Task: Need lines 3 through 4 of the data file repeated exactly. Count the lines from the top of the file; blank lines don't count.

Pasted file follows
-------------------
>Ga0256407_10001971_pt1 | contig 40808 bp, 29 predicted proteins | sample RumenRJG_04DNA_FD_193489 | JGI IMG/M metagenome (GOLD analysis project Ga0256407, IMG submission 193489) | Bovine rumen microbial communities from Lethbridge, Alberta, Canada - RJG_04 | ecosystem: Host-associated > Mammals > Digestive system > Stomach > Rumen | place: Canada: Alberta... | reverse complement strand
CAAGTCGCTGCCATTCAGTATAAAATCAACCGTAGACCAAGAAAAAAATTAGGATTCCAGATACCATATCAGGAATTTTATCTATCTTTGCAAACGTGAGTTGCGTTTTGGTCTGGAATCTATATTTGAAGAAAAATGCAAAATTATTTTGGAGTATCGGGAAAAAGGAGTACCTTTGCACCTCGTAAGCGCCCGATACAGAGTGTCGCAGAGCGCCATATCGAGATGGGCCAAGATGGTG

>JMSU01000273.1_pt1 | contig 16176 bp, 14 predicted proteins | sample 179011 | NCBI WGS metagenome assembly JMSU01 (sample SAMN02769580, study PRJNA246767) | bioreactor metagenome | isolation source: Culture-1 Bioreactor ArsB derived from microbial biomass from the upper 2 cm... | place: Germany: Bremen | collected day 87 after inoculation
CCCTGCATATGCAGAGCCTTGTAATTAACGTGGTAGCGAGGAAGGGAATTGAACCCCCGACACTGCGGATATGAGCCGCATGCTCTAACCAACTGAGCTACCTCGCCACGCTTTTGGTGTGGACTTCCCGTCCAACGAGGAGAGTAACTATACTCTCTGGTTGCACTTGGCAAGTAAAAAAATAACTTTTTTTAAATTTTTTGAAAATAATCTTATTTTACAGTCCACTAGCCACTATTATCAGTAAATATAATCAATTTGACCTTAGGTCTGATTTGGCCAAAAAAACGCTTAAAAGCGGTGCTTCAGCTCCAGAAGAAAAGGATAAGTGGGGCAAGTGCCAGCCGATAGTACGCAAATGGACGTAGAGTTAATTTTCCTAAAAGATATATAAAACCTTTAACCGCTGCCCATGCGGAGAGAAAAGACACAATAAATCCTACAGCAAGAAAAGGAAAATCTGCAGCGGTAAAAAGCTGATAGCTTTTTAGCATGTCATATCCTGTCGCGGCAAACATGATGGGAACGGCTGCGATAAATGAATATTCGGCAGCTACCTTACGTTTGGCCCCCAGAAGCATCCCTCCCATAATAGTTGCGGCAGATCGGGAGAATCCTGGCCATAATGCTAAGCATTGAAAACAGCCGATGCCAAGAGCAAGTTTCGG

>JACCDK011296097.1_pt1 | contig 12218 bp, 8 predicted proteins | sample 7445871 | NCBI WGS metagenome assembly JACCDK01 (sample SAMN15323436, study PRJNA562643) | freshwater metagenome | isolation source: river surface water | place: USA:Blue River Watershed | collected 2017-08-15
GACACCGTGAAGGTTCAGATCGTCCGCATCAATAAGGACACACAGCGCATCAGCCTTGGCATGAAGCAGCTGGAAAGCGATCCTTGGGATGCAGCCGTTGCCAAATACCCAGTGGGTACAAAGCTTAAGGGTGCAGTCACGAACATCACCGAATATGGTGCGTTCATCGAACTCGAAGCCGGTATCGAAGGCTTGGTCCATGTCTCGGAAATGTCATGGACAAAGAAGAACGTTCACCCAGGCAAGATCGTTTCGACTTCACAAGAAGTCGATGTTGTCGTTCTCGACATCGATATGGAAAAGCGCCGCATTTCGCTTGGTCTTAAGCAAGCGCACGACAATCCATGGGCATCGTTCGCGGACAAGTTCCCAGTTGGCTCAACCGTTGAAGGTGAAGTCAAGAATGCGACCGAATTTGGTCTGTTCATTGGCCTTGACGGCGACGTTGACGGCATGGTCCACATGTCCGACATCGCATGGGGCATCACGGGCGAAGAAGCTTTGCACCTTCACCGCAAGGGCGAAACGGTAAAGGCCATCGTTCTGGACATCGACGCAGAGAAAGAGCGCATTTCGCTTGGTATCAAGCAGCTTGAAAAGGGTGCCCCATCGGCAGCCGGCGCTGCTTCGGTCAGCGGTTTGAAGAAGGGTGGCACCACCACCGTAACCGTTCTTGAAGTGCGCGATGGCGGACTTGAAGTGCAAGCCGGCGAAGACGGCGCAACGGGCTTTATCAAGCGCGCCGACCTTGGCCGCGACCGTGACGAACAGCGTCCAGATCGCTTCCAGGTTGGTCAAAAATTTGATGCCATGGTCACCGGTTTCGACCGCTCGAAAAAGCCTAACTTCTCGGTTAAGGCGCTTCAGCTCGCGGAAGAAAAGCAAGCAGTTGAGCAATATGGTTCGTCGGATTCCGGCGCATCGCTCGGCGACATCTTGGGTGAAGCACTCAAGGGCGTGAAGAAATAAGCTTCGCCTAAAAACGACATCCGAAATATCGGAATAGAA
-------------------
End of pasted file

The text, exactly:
>JMSU01000273.1_pt1 | contig 16176 bp, 14 predicted proteins | sample 179011 | NCBI WGS metagenome assembly JMSU01 (sample SAMN02769580, study PRJNA246767) | bioreactor metagenome | isolation source: Culture-1 Bioreactor ArsB derived from microbial biomass from the upper 2 cm... | place: Germany: Bremen | collected day 87 after inoculation
CCCTGCATATGCAGAGCCTTGTAATTAACGTGGTAGCGAGGAAGGGAATTGAACCCCCGACACTGCGGATATGAGCCGCATGCTCTAACCAACTGAGCTACCTCGCCACGCTTTTGGTGTGGACTTCCCGTCCAACGAGGAGAGTAACTATACTCTCTGGTTGCACTTGGCAAGTAAAAAAATAACTTTTTTTAAATTTTTTGAAAATAATCTTATTTTACAGTCCACTAGCCACTATTATCAGTAAATATAATCAATTTGACCTTAGGTCTGATTTGGCCAAAAAAACGCTTAAAAGCGGTGCTTCAGCTCCAGAAGAAAAGGATAAGTGGGGCAAGTGCCAGCCGATAGTACGCAAATGGACGTAGAGTTAATTTTCCTAAAAGATATATAAAACCTTTAACCGCTGCCCATGCGGAGAGAAAAGACACAATAAATCCTACAGCAAGAAAAGGAAAATCTGCAGCGGTAAAAAGCTGATAGCTTTTTAGCATGTCATATCCTGTCGCGGCAAACATGATGGGAACGGCTGCGATAAATGAATATTCGGCAGCTACCTTACGTTTGGCCCCCAGAAGCATCCCTCCCATAATAGTTGCGGCAGATCGGGAGAATCCTGGCCATAATGCTAAGCATTGAAAACAGCCGATGCCAAGAGCAAGTTTCGG